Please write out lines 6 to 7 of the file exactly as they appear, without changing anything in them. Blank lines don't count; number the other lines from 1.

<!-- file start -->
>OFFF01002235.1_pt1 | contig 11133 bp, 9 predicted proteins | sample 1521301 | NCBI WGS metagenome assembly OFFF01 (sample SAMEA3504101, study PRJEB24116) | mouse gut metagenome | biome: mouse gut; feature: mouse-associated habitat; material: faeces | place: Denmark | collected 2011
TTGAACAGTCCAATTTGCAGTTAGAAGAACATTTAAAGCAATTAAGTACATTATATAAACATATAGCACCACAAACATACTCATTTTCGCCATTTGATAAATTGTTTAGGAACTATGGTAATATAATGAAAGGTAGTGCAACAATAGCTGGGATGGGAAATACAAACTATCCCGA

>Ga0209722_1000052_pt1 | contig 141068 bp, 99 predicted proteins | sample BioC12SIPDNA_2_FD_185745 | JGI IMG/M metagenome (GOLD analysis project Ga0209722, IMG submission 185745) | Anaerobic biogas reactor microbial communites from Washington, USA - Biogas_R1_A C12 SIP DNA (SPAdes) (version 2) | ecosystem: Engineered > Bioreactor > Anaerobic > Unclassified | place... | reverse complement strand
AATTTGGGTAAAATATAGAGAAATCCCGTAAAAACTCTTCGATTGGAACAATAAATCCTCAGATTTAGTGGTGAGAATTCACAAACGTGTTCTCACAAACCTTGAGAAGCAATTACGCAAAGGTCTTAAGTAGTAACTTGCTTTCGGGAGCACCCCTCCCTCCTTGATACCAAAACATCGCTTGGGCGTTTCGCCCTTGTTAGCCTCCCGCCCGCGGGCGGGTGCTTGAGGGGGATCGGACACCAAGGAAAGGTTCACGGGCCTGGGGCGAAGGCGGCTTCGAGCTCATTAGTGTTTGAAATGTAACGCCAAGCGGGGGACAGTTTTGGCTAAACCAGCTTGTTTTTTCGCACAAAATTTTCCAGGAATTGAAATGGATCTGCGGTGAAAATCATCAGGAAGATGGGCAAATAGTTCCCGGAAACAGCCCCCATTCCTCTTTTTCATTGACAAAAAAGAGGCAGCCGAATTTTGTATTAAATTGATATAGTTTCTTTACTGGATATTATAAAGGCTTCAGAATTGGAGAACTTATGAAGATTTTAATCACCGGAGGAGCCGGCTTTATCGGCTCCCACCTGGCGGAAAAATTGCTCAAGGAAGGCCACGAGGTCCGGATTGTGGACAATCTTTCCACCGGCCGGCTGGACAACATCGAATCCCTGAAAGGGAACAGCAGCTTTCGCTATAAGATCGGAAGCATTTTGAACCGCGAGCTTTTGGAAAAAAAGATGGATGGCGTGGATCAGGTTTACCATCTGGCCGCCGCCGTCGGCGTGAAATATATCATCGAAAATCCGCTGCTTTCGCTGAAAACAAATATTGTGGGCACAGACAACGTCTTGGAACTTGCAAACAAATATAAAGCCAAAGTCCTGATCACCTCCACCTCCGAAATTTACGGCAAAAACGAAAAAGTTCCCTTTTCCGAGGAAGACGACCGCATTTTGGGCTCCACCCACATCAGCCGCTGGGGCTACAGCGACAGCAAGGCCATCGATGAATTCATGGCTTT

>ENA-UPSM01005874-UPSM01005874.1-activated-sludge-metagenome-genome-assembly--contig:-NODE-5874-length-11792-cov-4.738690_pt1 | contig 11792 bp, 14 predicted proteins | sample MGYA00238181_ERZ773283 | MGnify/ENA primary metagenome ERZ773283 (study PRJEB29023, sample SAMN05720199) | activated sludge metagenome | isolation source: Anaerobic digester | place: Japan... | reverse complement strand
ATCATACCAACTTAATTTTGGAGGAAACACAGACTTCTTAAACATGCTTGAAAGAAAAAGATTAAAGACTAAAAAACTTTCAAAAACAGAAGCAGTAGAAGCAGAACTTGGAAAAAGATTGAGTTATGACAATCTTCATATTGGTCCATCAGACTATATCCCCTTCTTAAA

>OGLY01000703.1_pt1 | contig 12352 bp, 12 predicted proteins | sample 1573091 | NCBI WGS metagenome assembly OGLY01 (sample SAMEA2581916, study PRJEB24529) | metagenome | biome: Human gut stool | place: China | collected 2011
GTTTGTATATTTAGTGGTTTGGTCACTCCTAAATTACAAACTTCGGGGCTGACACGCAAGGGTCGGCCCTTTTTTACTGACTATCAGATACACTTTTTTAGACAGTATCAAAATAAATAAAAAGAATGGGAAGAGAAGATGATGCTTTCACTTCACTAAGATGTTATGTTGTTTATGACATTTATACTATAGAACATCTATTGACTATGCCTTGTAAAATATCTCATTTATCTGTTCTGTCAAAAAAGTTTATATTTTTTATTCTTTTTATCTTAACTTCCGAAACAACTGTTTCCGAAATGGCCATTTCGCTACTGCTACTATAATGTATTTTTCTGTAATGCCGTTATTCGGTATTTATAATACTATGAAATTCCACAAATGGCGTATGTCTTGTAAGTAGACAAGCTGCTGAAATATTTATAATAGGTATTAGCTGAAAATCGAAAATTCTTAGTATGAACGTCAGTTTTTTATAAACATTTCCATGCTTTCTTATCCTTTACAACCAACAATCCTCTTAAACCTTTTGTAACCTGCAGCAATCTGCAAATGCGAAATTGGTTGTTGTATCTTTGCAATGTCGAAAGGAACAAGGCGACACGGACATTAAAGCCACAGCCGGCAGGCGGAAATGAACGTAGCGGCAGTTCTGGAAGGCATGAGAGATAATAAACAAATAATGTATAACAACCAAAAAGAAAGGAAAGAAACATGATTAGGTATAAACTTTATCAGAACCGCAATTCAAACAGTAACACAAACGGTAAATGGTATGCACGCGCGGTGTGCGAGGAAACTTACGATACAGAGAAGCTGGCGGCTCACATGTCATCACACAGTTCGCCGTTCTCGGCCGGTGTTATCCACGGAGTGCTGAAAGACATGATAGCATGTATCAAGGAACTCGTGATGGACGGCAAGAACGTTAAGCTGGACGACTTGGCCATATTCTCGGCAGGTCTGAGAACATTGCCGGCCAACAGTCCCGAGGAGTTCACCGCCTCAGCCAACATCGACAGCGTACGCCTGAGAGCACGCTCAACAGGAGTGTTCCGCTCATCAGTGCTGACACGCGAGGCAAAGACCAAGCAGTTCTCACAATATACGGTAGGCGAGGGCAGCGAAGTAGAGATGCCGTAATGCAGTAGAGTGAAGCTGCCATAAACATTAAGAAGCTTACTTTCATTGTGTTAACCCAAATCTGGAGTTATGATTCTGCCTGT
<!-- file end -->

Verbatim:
ATCATACCAACTTAATTTTGGAGGAAACACAGACTTCTTAAACATGCTTGAAAGAAAAAGATTAAAGACTAAAAAACTTTCAAAAACAGAAGCAGTAGAAGCAGAACTTGGAAAAAGATTGAGTTATGACAATCTTCATATTGGTCCATCAGACTATATCCCCTTCTTAAA

>OGLY01000703.1_pt1 | contig 12352 bp, 12 predicted proteins | sample 1573091 | NCBI WGS metagenome assembly OGLY01 (sample SAMEA2581916, study PRJEB24529) | metagenome | biome: Human gut stool | place: China | collected 2011